A shot of Godzilla standing in a still from Godzilla vs King Ghidorah Image: Toho

As Godzilla went back into monster combat mode, his suit would change as well. It’s the most reptilian that Godzilla has looked since the early ’60s, with obvious chest muscles (this Godzilla looks like he could bench press a city) and meaty legs. However, unlike the earlier Godzilla films, where the monster was frequently seen tumbling during battle, Satsuma and the filmmakers tend to keep this era’s Godzilla as a more stoic conqueror. As such, an emphasis on laser beams and elaborate transformations replaced the outsized wrestling matches. It was such a good-looking Godzilla suit that it would even be stolen.

Godzilla vs. Mothra (1992)

Unlike the Showa-era suits, the Heisei Godzilla suits require a bit more magnification in order to spot their differences from film to film. For instance, the one here looks a lot like the previous movie’s, except it’s a bit slimmer with an abbreviated snout and noticeably weaker shoulders. It’s the same design tactic they used the first time Godzilla had to take on Mothra nearly 30 years earlier, though Godzilla might’ve needed the size advantage here. He had to take on Mothra’s dark twin, Battra, too.

Godzilla vs. MechaGodzilla II (1993)

Once again, the details shift only slightly here: The most significant alteration is the amount of bulk Godzilla seems to be carrying. He’s a bit heavier here, all the more ready to take on Mechgodzilla’s array of weaponry and keep standing.

Godzilla vs. SpaceGodzilla (1994) and Godzilla vs. Destoroyah (1995)

A shot of Godzilla standing on a beach looking out at the ocean from Godzilla vs. Space Godzilla Image: Toho
Godzilla in silhouette with a bright light on the other side of him in a still from Godzilla vs. Destoroyah Image: Toho

There isn’t really a weak suit in the Heisei era, and they culminate nicely here. Though SpaceGodzilla is generally regarded as a pretty weak film, Destoroyah is a nice callback to Godzilla’s atomic roots and serves as a poignant (temporary) ending for the King of the Monsters as he experiences an internal meltdown. The red and orange lights added to the suits make for a striking, burning image, and Satsuma regards it as his best performance, adding grueling pathos to the kaiju.

Godzilla (1998)

The famously maligned Godzilla from TriStar Pictures gives us perhaps the greatest remix that the monster has ever received. An irradiated marine iguana, this Godzilla is hunched over in a more modern dinosaur pose with its thick legs replaced by lean sprinter’s muscles and his back plates jutting at different angles. In the film, it’s a fairly graceless creature, but its tie-in animated series turned it into a fierce and agile combatant.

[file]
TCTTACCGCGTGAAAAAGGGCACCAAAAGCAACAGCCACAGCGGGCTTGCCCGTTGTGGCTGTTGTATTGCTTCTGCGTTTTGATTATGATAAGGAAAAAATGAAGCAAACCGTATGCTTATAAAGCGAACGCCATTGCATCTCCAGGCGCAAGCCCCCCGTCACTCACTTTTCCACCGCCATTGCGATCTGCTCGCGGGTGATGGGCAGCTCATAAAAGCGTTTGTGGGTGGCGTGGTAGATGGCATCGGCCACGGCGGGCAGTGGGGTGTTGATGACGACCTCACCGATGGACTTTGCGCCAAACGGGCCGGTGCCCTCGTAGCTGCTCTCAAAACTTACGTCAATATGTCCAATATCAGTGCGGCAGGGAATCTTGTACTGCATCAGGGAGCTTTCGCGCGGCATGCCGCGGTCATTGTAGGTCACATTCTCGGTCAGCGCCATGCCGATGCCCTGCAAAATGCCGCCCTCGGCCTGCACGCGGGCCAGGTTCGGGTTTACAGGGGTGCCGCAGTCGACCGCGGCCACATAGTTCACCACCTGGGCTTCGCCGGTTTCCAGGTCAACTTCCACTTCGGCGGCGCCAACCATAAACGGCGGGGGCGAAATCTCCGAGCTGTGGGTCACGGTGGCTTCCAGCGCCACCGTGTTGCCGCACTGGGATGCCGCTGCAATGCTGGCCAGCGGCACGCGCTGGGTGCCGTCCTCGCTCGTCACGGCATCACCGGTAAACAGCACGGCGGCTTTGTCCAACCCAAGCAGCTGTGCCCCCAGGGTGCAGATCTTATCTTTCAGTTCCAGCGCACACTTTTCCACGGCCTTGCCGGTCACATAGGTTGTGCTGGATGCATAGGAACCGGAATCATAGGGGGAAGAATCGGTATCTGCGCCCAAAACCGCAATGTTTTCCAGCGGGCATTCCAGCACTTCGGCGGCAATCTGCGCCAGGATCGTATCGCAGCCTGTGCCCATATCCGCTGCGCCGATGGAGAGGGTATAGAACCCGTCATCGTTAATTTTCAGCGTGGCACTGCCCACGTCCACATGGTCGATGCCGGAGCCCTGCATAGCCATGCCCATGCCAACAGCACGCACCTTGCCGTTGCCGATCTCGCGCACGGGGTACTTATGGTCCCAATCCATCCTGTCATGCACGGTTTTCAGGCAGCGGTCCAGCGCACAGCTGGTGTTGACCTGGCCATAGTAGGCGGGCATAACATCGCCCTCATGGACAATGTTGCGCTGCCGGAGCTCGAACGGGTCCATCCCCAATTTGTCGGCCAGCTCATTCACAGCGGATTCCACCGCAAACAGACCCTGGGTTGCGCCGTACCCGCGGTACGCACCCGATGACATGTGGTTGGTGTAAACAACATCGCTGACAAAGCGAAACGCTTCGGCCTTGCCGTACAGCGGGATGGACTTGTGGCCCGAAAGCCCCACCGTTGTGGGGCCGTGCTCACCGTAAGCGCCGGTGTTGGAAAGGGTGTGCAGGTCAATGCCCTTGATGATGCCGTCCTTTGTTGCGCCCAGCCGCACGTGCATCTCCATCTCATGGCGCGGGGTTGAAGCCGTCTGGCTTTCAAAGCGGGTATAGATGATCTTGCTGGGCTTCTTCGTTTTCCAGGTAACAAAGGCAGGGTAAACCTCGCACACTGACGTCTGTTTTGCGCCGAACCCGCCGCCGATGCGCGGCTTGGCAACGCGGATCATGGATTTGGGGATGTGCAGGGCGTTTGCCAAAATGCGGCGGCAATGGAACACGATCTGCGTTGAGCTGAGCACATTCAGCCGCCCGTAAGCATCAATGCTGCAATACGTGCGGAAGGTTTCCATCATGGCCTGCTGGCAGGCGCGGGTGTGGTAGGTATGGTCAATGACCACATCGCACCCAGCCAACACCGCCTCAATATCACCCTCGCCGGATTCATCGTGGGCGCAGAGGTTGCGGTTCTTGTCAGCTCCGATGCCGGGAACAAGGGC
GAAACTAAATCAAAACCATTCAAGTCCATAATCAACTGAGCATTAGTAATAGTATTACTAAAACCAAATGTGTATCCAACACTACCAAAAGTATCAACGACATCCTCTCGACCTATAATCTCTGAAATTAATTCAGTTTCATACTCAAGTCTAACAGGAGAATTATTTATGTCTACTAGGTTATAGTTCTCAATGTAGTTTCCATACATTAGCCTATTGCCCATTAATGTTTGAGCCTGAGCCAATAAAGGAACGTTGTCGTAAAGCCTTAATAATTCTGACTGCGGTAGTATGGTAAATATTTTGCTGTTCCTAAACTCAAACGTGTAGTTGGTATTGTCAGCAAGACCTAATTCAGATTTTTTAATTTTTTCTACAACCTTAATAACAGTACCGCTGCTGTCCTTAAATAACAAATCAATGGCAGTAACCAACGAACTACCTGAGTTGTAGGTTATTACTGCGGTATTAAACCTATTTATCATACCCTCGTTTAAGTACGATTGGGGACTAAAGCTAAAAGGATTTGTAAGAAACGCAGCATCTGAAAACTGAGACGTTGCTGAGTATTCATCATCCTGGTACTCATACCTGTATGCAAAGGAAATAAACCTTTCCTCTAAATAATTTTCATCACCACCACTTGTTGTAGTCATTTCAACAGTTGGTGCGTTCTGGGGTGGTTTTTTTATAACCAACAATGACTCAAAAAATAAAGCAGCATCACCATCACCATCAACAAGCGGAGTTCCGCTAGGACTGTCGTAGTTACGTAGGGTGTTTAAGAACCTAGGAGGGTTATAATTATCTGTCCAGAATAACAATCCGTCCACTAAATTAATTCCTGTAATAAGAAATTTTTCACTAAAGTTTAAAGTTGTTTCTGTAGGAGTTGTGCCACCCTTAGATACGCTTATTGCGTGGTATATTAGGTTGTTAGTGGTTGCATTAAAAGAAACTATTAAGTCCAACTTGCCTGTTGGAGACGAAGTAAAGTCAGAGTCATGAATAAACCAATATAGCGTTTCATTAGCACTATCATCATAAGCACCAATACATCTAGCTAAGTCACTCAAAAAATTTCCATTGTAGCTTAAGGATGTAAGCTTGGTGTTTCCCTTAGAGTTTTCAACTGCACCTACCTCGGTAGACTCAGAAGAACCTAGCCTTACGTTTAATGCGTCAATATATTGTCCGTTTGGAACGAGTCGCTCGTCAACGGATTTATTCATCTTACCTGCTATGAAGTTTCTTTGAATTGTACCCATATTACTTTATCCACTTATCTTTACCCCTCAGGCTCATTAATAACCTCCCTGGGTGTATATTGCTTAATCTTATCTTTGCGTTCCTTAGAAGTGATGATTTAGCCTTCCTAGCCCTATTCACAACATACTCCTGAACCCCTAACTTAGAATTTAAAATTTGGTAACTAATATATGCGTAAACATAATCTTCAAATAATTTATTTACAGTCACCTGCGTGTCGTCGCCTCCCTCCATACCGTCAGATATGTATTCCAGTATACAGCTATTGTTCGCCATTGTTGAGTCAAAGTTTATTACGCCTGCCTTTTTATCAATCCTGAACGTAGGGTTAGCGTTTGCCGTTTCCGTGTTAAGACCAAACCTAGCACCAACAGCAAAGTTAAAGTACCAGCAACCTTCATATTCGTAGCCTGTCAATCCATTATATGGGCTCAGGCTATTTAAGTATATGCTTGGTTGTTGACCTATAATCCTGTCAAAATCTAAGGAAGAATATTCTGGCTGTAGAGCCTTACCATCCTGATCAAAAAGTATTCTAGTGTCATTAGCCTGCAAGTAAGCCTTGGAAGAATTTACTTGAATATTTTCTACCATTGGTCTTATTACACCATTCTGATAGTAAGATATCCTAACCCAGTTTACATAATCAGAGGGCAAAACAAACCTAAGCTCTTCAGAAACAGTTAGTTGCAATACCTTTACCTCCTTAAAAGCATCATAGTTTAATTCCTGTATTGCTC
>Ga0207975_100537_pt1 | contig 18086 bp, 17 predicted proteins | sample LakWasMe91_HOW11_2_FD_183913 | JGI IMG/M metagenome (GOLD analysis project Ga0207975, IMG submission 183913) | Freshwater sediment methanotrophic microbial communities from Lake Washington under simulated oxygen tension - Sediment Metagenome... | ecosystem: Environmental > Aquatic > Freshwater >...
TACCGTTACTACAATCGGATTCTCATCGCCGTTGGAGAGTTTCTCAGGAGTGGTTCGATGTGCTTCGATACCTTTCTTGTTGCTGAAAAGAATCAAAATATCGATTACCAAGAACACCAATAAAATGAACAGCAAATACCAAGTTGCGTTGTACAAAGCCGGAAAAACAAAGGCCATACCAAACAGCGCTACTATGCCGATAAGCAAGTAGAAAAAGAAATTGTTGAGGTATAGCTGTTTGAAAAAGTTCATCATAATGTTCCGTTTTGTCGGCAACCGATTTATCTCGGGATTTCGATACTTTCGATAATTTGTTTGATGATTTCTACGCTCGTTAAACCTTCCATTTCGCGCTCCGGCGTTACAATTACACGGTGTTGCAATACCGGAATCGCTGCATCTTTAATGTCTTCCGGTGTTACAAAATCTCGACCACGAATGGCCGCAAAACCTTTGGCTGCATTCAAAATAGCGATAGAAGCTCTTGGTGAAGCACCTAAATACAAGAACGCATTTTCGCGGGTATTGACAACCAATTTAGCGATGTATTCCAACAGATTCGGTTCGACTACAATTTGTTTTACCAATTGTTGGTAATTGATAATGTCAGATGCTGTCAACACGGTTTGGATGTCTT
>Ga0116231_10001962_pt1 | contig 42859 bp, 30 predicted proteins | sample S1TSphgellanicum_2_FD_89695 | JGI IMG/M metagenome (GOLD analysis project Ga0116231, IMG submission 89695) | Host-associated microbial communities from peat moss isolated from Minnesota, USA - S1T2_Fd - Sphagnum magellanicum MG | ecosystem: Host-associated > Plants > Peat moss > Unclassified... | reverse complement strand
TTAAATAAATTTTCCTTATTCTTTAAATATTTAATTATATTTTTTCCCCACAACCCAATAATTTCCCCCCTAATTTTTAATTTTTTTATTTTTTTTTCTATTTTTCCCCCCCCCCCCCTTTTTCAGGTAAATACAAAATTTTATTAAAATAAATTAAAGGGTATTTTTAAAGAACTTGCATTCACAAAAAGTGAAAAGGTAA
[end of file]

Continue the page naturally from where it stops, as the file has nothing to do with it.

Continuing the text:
Godzilla 2000: Millennium (1999) and Godzilla vs. Megaguirus (2000)

Everything about this suit is pronounced, from the fangs to the spiky dorsal plates to the ears. It’s less muscular than the Heisei-era suits, walking with a slight crouch and bearing no real heroic countenance outside of his willingness to tear apart any monster in sight. At this point, nearly every Godzilla film served as a direct sequel to the 1954 film, so it makes sense that the monster would be shown as both a franchising heavyweight and a potential doomsday creature.

Godzilla, Mothra and King Ghidorah: Giant Monsters All-Out Attack (2001)

As one of the most physically imposing Godzilla suits, the changes here are obvious as well — there are no pupils in the eyes; its neck and long, muscular body appear terrifyingly unnatural; and the teeth make the monster look as angry as his destructive actions suggest (at one point, he pauses to move past a hospital with an injured young woman in it, only to suddenly destroy it with his tail out of spite). Director Shusuke Kaneko had previously overhauled the Gamera series with a trilogy in the ’90s that often surpassed the Godzilla films, and what he brings to Godzilla is a return to the uncontrollable malice of Godzilla’s initial appearance. Godzilla even dwarfs King Ghidorah here, a sure sign that he isn’t messing around.